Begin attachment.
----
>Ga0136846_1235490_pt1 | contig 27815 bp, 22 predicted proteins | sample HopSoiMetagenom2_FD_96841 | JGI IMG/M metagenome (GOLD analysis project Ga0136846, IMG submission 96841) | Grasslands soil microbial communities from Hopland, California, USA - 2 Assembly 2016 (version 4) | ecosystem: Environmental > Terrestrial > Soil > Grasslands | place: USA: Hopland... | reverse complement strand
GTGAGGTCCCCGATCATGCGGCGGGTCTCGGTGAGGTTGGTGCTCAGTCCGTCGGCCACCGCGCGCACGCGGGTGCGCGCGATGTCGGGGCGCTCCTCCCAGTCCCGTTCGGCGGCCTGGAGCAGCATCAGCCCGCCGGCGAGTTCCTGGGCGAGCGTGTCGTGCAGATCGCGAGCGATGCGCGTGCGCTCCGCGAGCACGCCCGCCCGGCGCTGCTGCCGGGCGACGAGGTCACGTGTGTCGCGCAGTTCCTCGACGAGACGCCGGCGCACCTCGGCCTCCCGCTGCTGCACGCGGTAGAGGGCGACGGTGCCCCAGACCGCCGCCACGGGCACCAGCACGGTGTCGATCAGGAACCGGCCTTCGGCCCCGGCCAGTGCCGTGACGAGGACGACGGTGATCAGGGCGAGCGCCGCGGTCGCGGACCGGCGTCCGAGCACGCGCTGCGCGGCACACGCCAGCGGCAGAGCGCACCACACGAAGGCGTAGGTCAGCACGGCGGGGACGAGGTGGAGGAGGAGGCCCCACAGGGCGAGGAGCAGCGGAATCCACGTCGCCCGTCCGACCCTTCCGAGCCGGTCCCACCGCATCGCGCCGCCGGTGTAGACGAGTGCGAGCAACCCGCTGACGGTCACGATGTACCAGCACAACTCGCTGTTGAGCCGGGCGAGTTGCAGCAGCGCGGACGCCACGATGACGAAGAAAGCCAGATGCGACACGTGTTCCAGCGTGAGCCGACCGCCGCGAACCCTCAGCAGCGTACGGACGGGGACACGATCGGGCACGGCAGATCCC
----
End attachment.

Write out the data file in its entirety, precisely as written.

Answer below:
>Ga0136846_1235490_pt1 | contig 27815 bp, 22 predicted proteins | sample HopSoiMetagenom2_FD_96841 | JGI IMG/M metagenome (GOLD analysis project Ga0136846, IMG submission 96841) | Grasslands soil microbial communities from Hopland, California, USA - 2 Assembly 2016 (version 4) | ecosystem: Environmental > Terrestrial > Soil > Grasslands | place: USA: Hopland... | reverse complement strand
GTGAGGTCCCCGATCATGCGGCGGGTCTCGGTGAGGTTGGTGCTCAGTCCGTCGGCCACCGCGCGCACGCGGGTGCGCGCGATGTCGGGGCGCTCCTCCCAGTCCCGTTCGGCGGCCTGGAGCAGCATCAGCCCGCCGGCGAGTTCCTGGGCGAGCGTGTCGTGCAGATCGCGAGCGATGCGCGTGCGCTCCGCGAGCACGCCCGCCCGGCGCTGCTGCCGGGCGACGAGGTCACGTGTGTCGCGCAGTTCCTCGACGAGACGCCGGCGCACCTCGGCCTCCCGCTGCTGCACGCGGTAGAGGGCGACGGTGCCCCAGACCGCCGCCACGGGCACCAGCACGGTGTCGATCAGGAACCGGCCTTCGGCCCCGGCCAGTGCCGTGACGAGGACGACGGTGATCAGGGCGAGCGCCGCGGTCGCGGACCGGCGTCCGAGCACGCGCTGCGCGGCACACGCCAGCGGCAGAGCGCACCACACGAAGGCGTAGGTCAGCACGGCGGGGACGAGGTGGAGGAGGAGGCCCCACAGGGCGAGGAGCAGCGGAATCCACGTCGCCCGTCCGACCCTTCCGAGCCGGTCCCACCGCATCGCGCCGCCGGTGTAGACGAGTGCGAGCAACCCGCTGACGGTCACGATGTACCAGCACAACTCGCTGTTGAGCCGGGCGAGTTGCAGCAGCGCGGACGCCACGATGACGAAGAAAGCCAGATGCGACACGTGTTCCAGCGTGAGCCGACCGCCGCGAACCCTCAGCAGCGTACGGACGGGGACACGATCGGGCACGGCAGATCCC